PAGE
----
A new study has thrown light on the role the brain plays when drawing a cartoon face from memory. Researchers say that the brain remembers key locations and literally "joins the dots" using a straight or curved line, thus achieving the desired image on paper.
The study led by Miall, Gowen and Tchalenko has revealed that the captured visual information is stored as a series of locations or action plans to reach those locations.
During the study, participants who had no particular expertise as artists were studied using an MRI scanner to measure levels of oxygen in the brain.
They viewed black and white cartoons of faces, and were asked to reproduce them using pencil and paper.
The findings showed that looking at the cartoons activated visual processing areas of the brain, which are responsive to faces, especially if the cartoon was displayed at the same time as they produced the drawing.
However, there was no maintained activity in those areas when the subjects had to wait before drawing, which indicated that the memory of the cartoon face is transformed into a different, non-visual form.
In fact, the researchers noticed increased activity in parietal cortex and frontal areas consistent with the encoding and retention of the spatial information as an action plan, representing a series of targets for ocular fixation or as spatial targets for the drawing action.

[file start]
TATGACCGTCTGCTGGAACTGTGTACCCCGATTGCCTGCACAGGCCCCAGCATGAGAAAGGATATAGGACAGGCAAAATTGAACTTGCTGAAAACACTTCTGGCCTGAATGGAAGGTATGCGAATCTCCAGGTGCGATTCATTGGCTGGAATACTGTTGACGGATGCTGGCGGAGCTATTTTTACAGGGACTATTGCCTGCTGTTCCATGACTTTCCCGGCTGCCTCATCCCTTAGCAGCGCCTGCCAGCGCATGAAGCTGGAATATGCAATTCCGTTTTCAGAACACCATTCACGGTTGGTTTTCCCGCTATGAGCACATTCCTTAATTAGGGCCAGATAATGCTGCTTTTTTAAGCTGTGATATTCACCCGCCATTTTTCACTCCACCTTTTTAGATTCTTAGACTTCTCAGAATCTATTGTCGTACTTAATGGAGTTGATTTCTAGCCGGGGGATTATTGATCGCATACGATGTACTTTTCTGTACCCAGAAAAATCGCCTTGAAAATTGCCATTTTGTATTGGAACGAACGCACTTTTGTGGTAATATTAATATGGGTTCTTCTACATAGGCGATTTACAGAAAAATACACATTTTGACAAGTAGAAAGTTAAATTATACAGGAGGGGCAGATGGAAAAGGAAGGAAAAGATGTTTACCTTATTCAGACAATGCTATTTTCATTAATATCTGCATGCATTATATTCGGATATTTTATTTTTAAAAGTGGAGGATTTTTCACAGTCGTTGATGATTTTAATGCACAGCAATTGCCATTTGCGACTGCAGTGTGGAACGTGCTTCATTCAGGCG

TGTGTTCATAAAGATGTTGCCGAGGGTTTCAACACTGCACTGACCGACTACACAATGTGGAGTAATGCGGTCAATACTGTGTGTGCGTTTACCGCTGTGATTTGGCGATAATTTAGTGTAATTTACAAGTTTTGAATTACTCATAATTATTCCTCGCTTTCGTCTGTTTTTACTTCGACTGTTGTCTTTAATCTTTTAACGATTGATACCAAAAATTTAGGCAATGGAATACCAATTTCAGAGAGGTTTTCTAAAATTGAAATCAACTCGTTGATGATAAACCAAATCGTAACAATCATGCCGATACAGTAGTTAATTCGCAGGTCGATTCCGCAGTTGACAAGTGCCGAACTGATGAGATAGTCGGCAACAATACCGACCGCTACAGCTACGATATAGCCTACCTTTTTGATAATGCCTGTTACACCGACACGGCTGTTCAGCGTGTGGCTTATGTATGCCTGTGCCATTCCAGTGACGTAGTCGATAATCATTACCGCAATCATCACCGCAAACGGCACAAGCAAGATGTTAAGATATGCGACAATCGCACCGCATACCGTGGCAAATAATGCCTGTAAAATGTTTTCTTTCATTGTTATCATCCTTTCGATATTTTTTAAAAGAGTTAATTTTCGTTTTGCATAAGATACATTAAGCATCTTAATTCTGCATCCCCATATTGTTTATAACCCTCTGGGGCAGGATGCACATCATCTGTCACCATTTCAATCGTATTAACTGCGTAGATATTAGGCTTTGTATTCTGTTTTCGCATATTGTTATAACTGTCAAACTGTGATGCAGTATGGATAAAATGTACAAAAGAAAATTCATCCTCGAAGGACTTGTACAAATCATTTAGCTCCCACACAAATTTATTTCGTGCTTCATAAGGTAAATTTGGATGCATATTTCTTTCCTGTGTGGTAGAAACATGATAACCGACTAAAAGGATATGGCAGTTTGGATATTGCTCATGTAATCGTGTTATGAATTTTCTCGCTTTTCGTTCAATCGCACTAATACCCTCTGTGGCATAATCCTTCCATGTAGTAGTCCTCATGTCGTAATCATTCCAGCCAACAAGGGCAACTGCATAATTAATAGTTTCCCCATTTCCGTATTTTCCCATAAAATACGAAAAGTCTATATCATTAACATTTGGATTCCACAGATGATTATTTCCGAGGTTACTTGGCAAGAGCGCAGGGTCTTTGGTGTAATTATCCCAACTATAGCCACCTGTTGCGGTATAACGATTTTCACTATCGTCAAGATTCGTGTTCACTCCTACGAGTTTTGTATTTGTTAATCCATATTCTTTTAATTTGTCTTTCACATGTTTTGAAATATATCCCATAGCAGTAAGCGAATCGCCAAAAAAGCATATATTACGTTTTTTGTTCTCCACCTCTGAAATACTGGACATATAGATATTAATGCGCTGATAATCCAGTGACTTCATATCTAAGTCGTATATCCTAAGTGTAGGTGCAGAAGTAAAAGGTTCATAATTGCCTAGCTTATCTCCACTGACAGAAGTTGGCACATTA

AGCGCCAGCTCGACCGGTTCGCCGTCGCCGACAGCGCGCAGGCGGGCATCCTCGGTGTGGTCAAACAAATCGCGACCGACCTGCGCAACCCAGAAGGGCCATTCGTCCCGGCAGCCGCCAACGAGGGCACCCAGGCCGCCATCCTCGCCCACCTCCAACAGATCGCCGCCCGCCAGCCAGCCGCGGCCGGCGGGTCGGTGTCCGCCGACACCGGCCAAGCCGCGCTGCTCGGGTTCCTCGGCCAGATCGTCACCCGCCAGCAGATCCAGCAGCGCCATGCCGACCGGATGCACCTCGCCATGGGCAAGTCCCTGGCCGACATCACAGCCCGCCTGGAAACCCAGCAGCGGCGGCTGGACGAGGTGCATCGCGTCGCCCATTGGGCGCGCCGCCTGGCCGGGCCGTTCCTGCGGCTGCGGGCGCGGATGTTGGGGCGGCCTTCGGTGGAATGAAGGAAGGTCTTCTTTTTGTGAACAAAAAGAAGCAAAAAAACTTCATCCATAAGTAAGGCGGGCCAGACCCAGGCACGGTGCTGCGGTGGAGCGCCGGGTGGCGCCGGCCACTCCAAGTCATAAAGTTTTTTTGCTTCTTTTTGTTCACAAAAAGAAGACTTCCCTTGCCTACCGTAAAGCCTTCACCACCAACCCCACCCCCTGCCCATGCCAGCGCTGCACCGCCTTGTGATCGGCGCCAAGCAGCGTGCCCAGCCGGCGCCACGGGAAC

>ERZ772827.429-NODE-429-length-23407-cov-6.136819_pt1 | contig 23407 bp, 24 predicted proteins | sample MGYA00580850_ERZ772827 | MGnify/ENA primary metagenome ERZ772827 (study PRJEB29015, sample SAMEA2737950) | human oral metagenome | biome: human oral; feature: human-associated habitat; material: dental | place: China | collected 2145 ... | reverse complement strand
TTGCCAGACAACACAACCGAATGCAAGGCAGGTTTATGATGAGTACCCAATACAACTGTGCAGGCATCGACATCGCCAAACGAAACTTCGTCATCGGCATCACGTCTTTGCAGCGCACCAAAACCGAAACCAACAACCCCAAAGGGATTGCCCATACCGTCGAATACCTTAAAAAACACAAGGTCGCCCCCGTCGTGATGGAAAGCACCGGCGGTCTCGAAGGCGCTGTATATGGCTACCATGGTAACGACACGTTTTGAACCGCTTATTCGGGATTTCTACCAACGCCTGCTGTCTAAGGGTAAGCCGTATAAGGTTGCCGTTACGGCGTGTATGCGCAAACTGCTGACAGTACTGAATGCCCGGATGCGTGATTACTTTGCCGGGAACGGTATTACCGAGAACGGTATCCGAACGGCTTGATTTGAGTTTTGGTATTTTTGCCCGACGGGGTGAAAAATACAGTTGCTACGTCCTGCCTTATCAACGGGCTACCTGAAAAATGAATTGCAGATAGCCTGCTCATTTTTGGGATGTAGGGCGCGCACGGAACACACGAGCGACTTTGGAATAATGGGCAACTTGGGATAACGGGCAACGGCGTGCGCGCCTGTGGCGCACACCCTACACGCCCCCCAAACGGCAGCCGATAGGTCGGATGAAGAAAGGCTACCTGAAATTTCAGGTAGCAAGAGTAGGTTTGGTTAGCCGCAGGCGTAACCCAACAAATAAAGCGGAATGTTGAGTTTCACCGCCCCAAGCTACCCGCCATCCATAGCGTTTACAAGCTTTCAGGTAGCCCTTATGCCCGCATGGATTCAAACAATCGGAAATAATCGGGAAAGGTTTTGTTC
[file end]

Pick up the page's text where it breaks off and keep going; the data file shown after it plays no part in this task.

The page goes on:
The scientists conducted other experiments in which they precisely measured where people look as they perform these tasks.
And they discovered that facial information is captured during a sequence of eye movements towards certain features of the cartoons, and the information is stored as spatial locations for subsequent eye and hand actions.
The drawing process then recreates these spatial features as the eye and hand are guided by the retained action plans.
Based on their observations, the researchers came to the conclusion that brain imaging, in combination with eye and hand tracking, can dissect complex visually guided tasks into separate functional stages.
The study is an important step towards a full understanding of how sensory information is used to guide actions.
The study has been published in the journal Cortex.